Tag Archives: boot loader

A deep-dive into UEFI Booting

[According to my own standards, this post about “UEFI booting” was only like 70% “ready” — I had it pending in “draft” state for many months, because I was lacking the time to finish it… I now decided to release it in its current state, simply because I believe it will still be very useful to many people interested in the topic…]

Before we actually dive deep into how UEFI booting works, a short and simple introduction is due.


What is UEFI, anyway?

UEFI could be called the successor of the old BIOS concept. It is a unified version and successor of “EFI”, which was an architecture for a platform firmware used to boot operating systems (in the following abbreviated as “OS”), and the corresponding interface to interact with the firmware and the operating system.

The advantages of UEFI over the traditional BIOS are, among others, the following:

  • Boot disks with large partitions (over 2 TB), using GUID partitioning (GPT),
  • network capabilities already in pre-OS phase, and
  • modular design.

Boot Mechanism

So, how does booting with UEFI work?

When you enter your UEFI, you will find a user interface that shows all devices that have been detected, and that support booting. Usually that includes all your hard drives.

You can freely define a desired boot order (regardless of hardware paths, i.e. the way your drives are connected, be it via an SATA port, be it via an NVME slot), i. e. the primary OS that should be booted, if that fails the next OS that should be tried, etc. That’s called your “boot configuration”, and it resides in your motherboard’s NVRAM. (a concept that’s basically the successor of what used to be called “CMOS” in the old days of the BIOS). More specifically, we speak about “UEFI Variables“, which allow the OS and the firmware to interact.

When UEFI’s Firmware Boot Manager wants to boot an OS, it first needs to load something called the OS “Boot Manager.” Common OS boot managers are:

  • BOOTMGFW.EFI used to load Windows, or
  • SHIMX64.EFI used to load Linux

The OS boot manager is located on the “EFI system partition” (ESP). This is a small partition (usually only a few 100 M) at the start of your hard drive, formatted with basically a FAT filesystem. FAT is a very simple filesystem, so that the code to parse it and load files from it can be reasonably small and fit into a boot firmware.

A typical disk layout for a Windows installation may look as follows:

UEFI /EFI System Partition as seen under Windows

The first partition is the ESP, then comes the Windows boot and system drive (with a drive letter of C:), and then comes the recovery partition.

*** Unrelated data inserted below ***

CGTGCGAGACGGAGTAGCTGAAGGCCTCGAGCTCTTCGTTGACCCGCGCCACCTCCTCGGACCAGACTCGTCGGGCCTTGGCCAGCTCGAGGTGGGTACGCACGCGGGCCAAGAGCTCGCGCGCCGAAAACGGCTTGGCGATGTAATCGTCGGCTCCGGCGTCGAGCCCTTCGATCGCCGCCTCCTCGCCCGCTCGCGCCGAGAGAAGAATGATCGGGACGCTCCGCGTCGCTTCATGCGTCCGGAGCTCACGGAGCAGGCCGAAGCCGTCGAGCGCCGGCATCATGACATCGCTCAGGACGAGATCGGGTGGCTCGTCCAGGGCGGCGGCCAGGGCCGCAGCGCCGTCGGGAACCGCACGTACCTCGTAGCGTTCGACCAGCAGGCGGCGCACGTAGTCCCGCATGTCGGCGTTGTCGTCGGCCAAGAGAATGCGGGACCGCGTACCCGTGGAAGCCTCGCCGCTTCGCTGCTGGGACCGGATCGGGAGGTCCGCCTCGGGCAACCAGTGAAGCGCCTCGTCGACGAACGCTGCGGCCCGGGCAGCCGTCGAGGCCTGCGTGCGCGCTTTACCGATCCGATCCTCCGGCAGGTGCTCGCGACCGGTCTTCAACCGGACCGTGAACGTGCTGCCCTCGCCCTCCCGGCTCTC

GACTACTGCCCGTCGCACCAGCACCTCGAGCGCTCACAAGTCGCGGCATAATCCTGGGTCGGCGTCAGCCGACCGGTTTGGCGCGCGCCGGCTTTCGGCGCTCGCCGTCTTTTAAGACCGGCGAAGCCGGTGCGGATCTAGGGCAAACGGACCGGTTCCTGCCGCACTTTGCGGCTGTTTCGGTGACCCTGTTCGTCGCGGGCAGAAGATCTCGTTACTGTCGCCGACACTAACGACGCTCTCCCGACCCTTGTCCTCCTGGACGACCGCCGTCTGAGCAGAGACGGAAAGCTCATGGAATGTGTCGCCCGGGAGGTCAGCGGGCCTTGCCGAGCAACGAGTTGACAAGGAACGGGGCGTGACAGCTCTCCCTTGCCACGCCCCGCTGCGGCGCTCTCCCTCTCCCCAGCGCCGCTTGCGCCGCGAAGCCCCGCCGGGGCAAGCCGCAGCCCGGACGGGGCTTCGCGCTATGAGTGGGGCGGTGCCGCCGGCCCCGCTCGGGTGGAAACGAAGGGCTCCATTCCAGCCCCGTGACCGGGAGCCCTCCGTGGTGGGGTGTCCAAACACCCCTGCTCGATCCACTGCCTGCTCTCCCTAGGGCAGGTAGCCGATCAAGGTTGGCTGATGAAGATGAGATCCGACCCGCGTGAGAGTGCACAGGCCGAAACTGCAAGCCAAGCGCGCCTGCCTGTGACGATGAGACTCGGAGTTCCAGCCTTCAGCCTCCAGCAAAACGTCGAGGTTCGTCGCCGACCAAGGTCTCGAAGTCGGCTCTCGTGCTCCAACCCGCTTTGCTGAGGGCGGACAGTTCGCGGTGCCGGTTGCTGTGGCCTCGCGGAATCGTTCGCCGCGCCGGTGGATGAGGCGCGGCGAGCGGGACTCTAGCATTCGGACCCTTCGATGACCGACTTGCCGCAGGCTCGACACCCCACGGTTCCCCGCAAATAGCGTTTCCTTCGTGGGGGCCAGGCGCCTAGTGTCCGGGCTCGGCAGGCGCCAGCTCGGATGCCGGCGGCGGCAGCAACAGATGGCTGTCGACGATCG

Apart from boot loaders, the ESP can contain kernel images or (device) drivers, e. g. to support hardware that must be initialized prior to the start of the OS, or to give access to a complex filesystem that holds the actual OS to be booted.

Depending on which OS you want to boot, the OS boot manager then loads

  • in the case of Linux: the OS kernel, and the kernel in turn loads the OS, or
  • in the case of Windows: the Windows Boot Loader (\Windows\system32\winload.efi)

Boot Configuration Details

Now that we got a good overview of the mechanism as a whole, let’s dive into the details. Let’s look at the boot configuration of my machine. To do so, invoke the below command (I did it under Ubuntu 23.04, but it should work the same under any reasonably current Linux distro where the tool is installed):

# efibootmgr -v
BootCurrent: 0003
Timeout: 1 seconds
BootOrder: 0000,0002,0003
Boot0000* Windows Boot Manager    HD(1,GPT,a39d5736-7aaf-4be0-b6b6-0852ba2f7803,0x800,0x32000)/File(\EFI\MICROSOFT\BOOT\BOOTMGFW.EFI)WINDOWS………x…B.C.D.O.B.J.E.C.T.=.{.9.d.e.a.8.6.2.c.-.5.c.d.d.-.4.e.7.0.-.a.c.c.1.-.f.3.2.b.3.4.4.d.}…R…………….
Boot0002* ubuntu    HD(1,GPT,280ea55d-c182-5242-bb52-a2b40812190c,0x800,0x219800)/File(\EFI\UBUNTU\SHIMX64.EFI)..BO
Boot0003* ubuntu    HD(1,GPT,91b56f9f-3526-404b-b681-1c684551ec4f,0x800,0xd87be)/File(\EFI\UBUNTU\SHIMX64.EFI)..BO

So, what does the above tell us? First, we see that “(Boot)0003” is the boot entry used to start the currently running system. Secondly, the order in which boot is tried is 0000, 0002, and then 0003. So by default, Windows (by the “Windows Boot Manager”) will be booted. Then we see the three boot entries. The star/asterisk (*) after the boot entry shows that all these entries are “active.”

What about the remaining info in the above command output? Immediately after the boot entry, we see the names that are also displayed on screen by the Firmware Boot Manager (“Windows Boot Manager” and two times “ubuntu”). We then see references to the ESPs used to boot these OS.